Inter-Thread Communications with TeensyThreads

In this post, we continue looking at the TeensyThreads simple threading library for the https://www.pjrc.com/teensy/teensy31.html series of boards.

Background

We will create a simple thread-safe producer and consumer.  The producer will simulate reading some values (e.g. from a sensor), then the consumer will read these values and print them to the serial port.  The only tricky thing about this type of project is ensuring reliable signalling between the two threads that the measurement is ready, and reading the data (a simple struct in this case) atomically, so there are no race conditions.

We’ll use a std::atomic<bool> variable as the flag to indicate a new sample is ready, and use the Mutex class defined in TeensyThreads to lock the data for reading, hopefully without data races.

Producer Thread

Here is the code for the producer.  It’s pretty simple.

static void producer_thread_func(void* arg) {
    static int c;
    while (true) {
        // wait until the consumer has read the sample and
        // unlocked the mutex
        while (mutex.try_lock() == 0) {
            threads.yield();
        }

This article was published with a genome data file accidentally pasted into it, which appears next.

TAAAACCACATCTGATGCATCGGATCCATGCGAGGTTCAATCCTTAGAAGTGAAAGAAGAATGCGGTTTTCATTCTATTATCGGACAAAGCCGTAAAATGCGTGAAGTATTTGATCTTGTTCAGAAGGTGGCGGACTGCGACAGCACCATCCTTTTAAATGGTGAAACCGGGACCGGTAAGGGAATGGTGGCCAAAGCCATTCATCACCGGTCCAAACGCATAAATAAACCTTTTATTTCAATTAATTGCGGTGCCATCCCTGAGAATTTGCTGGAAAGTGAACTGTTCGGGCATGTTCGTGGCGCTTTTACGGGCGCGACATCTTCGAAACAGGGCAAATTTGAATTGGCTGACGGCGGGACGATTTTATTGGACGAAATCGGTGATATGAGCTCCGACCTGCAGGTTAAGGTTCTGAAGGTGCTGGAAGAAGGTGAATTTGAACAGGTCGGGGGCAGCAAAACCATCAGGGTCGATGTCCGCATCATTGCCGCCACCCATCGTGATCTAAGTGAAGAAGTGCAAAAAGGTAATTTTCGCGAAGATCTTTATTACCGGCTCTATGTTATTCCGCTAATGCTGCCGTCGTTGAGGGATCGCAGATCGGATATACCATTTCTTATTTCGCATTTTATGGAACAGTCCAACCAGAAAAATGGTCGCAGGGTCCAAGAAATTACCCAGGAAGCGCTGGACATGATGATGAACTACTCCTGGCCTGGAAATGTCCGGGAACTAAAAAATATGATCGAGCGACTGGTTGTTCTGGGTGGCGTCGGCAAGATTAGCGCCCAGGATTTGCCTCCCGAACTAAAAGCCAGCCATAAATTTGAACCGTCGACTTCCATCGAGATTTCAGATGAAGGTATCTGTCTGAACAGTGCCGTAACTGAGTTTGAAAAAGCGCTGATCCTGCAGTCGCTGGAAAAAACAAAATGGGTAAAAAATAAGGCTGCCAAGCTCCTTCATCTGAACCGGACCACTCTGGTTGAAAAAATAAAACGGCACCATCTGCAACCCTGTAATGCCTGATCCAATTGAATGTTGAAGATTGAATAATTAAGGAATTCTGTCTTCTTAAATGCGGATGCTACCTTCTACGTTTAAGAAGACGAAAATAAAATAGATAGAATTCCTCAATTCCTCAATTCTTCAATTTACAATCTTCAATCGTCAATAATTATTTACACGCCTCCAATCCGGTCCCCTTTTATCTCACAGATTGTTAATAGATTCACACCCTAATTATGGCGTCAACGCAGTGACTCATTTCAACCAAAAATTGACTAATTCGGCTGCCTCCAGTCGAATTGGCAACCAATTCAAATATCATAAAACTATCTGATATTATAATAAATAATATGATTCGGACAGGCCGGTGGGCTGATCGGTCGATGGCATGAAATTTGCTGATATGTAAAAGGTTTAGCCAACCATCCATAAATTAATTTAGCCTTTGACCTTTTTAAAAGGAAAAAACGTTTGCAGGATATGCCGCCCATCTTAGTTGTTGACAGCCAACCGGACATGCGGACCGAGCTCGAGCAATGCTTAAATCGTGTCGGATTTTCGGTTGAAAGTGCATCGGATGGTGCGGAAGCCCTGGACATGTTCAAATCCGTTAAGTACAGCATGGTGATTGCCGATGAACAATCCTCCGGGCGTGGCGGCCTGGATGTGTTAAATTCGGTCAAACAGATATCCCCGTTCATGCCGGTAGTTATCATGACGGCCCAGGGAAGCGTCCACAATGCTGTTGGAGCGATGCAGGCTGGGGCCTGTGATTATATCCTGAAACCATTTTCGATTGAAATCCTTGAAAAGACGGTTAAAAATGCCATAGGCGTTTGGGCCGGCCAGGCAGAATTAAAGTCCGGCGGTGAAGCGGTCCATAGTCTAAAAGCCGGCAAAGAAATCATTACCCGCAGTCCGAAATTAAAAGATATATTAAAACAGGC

// Assign some dummy sample data
        sample.x = c++;
        sample.y = c / 2;

        // We've finished updating the sample now, so can unlock
        // the mutex.
        mutex.unlock();

        // and indicate the sample is ready for reading.
        sampleReady = true;
        threads.delay(500);
    }
}

Consumer Thread

Here’s the code for the corresponding consumer thread, that reads and displays what the producer thread is producing.

static void consumer_thread_func(void* arg) {
    char buf[64];
    uint32_t x;
    uint32_t y;

    while (true) {
        Serial.println("Waiting for sample to be ready");

        // Wait until the producer has indicated a new sample is ready.
        while (!sampleReady) {
            threads.yield();
        }
        sampleReady = false;

        // Don't read from shared variable until the lock in the producer
        // has been released.
        while (mutex.try_lock() == 0) {
            threads.yield();
        }
        x = sample.x;
        y = sample.y;

        // finished getting data from the sample, so we can unlock
        // the mutex now.
        mutex.unlock();
        snprintf(buf, sizeof buf, "Sample is ready, x = %ld, y = %ld", x, y);
        Serial.println(buf);
    }
}

Sample Output

Once you have PlatformIO installed, the code can be built, downloaded & run with the command

pio run -t upload

A sample run should look like this:

xxxxxyyyyzzzz

Full Source Code

The full set of code is available on GitHub at https://github.com/smachin1000/teensy_interthread_comms_project.  I hope you enjoyed the post.  Let me know if you can spot any improvements that can be made?